“Bob Jones was his idol growing up, not only in his prowess at golf but also in being a gentleman, a scholar and just being an incredible person,” said King Oehmig. “(My father) was a consummate amateur, he loved the game. In my estimation he was the successor to Bobby Jones. He was the gentleman’s champion.”
Jones, golf’s greatest amateur, did not reside in Chattanooga but visited the city on occasion while his son Robert Tyre Jones III attended Baylor (class of ’44). His grandson, Robert Tyre Jones IV (class of ’75), also attended the preparatory school, whose mission is to instill in its students the desire and the ability to make a positive difference in the world.
John T. “Jack” Lupton, a classmate of Jones III, has made several contributions to amateur golf and Chattanooga. Lupton was the man behind The Honors Course, which is dedicated to amateur golf; he was instrumental in the USGA’s creation of a President’s Fund for special golf projects; and he helped the University of Tennessee create a women’s golf program.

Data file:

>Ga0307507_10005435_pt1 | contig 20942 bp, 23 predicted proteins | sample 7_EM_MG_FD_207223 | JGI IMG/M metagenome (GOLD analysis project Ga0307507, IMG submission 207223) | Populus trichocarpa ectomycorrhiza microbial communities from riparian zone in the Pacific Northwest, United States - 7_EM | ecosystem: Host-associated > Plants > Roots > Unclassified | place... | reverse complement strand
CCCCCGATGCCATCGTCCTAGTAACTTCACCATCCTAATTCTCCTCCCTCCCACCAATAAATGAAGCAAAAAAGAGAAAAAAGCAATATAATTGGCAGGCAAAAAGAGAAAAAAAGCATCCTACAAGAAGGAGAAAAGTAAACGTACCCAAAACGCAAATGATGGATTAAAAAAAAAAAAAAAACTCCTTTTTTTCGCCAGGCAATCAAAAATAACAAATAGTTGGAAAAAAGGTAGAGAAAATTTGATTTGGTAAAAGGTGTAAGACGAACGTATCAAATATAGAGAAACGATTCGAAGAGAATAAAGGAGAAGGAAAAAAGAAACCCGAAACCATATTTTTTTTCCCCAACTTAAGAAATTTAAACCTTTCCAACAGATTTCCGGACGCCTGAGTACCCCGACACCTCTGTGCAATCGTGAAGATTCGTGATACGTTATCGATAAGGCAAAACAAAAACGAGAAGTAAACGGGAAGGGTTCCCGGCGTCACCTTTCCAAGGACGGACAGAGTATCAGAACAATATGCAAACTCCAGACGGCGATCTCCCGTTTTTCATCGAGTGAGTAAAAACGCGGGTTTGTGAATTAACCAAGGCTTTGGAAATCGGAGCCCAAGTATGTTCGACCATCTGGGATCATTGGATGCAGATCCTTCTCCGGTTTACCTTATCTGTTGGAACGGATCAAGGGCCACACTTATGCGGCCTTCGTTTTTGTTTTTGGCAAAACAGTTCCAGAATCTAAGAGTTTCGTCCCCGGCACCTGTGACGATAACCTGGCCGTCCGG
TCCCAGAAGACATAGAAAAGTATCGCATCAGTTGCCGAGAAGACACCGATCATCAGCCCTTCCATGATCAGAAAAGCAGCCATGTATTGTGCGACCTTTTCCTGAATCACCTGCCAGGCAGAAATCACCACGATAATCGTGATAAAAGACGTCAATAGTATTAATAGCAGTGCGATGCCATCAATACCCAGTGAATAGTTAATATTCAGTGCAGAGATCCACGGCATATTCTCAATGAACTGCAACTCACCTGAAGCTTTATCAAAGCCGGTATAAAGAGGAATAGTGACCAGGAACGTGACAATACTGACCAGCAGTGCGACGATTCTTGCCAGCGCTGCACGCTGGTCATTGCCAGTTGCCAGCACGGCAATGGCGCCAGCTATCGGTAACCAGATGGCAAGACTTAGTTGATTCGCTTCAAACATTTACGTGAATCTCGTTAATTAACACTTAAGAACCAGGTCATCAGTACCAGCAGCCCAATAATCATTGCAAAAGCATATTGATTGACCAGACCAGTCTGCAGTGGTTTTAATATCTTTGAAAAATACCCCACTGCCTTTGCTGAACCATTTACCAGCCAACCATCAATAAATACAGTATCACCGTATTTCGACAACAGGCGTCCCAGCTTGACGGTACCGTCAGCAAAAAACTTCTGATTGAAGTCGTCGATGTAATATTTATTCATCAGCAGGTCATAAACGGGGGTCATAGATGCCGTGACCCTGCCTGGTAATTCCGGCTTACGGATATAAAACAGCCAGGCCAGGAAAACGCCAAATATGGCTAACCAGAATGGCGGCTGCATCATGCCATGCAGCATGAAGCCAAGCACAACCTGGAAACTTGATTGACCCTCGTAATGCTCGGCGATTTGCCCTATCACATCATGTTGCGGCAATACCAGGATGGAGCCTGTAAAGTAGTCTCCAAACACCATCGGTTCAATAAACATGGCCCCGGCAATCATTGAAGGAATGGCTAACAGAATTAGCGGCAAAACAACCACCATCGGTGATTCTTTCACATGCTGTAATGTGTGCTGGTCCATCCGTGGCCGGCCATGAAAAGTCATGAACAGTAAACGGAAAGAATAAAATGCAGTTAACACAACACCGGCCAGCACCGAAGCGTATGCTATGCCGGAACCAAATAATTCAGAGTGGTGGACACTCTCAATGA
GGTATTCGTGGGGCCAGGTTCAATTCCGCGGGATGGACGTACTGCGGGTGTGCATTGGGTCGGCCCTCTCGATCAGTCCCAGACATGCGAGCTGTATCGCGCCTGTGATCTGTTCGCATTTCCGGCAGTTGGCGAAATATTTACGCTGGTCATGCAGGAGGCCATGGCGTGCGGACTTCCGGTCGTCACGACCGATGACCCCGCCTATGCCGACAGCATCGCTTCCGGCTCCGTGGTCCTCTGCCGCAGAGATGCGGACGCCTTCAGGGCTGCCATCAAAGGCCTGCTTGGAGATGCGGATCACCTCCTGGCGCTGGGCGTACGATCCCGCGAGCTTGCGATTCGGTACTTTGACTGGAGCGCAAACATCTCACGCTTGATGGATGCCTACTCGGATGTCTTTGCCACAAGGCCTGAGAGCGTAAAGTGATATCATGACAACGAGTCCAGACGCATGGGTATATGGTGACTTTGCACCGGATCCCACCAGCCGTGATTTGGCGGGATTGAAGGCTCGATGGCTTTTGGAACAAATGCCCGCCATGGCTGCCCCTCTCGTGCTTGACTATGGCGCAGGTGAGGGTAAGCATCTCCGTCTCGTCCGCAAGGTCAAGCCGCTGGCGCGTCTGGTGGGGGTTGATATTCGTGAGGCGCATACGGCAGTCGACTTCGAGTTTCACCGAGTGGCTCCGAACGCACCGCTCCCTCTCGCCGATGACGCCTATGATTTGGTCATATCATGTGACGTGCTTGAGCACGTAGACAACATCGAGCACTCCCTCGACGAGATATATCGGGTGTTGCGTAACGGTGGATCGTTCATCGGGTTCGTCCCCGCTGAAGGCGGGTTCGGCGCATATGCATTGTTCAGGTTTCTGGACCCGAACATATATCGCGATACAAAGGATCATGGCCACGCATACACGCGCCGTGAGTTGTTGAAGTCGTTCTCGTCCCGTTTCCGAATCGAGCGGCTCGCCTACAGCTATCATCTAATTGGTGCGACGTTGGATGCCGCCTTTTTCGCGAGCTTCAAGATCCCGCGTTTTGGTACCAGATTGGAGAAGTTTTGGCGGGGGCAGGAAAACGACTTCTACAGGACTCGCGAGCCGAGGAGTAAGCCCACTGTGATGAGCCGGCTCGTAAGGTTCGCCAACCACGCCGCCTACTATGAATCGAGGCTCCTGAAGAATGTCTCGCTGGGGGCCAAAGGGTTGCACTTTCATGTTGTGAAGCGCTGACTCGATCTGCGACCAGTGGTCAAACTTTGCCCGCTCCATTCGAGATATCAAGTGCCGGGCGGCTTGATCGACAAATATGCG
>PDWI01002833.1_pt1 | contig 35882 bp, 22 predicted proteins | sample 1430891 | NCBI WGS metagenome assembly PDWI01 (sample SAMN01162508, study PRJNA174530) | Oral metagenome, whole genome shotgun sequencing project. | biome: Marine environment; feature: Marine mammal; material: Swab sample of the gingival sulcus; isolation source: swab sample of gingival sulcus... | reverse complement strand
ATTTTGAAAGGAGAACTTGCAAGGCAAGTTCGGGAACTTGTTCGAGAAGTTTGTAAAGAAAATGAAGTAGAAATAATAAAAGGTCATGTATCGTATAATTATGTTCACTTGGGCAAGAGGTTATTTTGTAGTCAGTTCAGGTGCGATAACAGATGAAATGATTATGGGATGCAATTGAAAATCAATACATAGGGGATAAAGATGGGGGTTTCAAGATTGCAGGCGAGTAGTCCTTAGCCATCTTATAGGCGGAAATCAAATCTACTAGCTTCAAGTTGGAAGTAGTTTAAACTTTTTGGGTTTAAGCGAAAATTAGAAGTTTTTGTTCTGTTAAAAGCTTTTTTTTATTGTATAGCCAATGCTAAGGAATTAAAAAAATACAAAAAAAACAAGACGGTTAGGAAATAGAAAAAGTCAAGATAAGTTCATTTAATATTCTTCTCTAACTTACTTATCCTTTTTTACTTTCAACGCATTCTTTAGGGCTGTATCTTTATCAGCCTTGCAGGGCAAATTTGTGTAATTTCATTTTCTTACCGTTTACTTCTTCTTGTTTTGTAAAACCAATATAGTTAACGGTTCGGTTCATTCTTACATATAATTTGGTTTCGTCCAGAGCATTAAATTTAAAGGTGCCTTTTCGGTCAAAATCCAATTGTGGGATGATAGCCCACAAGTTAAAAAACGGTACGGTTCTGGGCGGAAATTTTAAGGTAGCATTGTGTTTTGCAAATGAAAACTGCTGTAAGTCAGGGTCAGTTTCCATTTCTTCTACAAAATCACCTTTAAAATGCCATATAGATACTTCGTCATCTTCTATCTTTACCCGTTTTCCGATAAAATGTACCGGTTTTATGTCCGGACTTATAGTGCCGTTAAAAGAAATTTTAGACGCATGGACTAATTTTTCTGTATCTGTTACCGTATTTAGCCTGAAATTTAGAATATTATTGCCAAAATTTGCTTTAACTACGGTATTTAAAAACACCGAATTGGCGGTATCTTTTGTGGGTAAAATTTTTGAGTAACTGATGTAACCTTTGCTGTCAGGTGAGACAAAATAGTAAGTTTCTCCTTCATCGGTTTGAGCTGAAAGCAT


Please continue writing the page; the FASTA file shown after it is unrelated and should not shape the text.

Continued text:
Lupton’s brother-in-law, Scotty Probasco, played alongside Jones III on the Baylor golf team. One of his fondest memories was spending a night at Bobby Jones’ house and traveling alongside his teammates to hold the ropes at the 1946 Masters.
“Golf has always been a great sport at Baylor,” said Probasco. “Back when I was there we won the Rotary Interscholastic Tournament, and today they have set a record with how many times they have won the state tournament.”
Probasco married Betty Rowland, a Chattanooga amateur legend. Two of their four children attended Baylor and six grandchildren currently attend.
Betty Probasco’s championships span 39 years, including eight Women’s Tennessee State Amateur titles over five decades. Probasco was selected to the U.S. Curtis Cup team in 1956, and she was Curtis Cup captain in 1982 – the 50th anniversary year. She won the Women’s Southern Amateur and was a semifinalist in the 1955 U.S. Women’s Amateur.
“The thing I am most proud of is a letter that the great Bobby Jones wrote me when I won the Southern Amateur,” said Betty Probasco, who recently rediscovered the letter and plans to give it to the Tennessee Hall of Fame, of which she is a member. “As for Chattanooga, it is just a big, big, big golf town and it has always been a golf crazy area.”
One Baylor graduate, Bill Ploeger, “can’t get a enough of Chattanooga.”
Ploeger, who lives in Columbus, Ga., graduated from Baylor in 1958 and is a member at The Honors Course.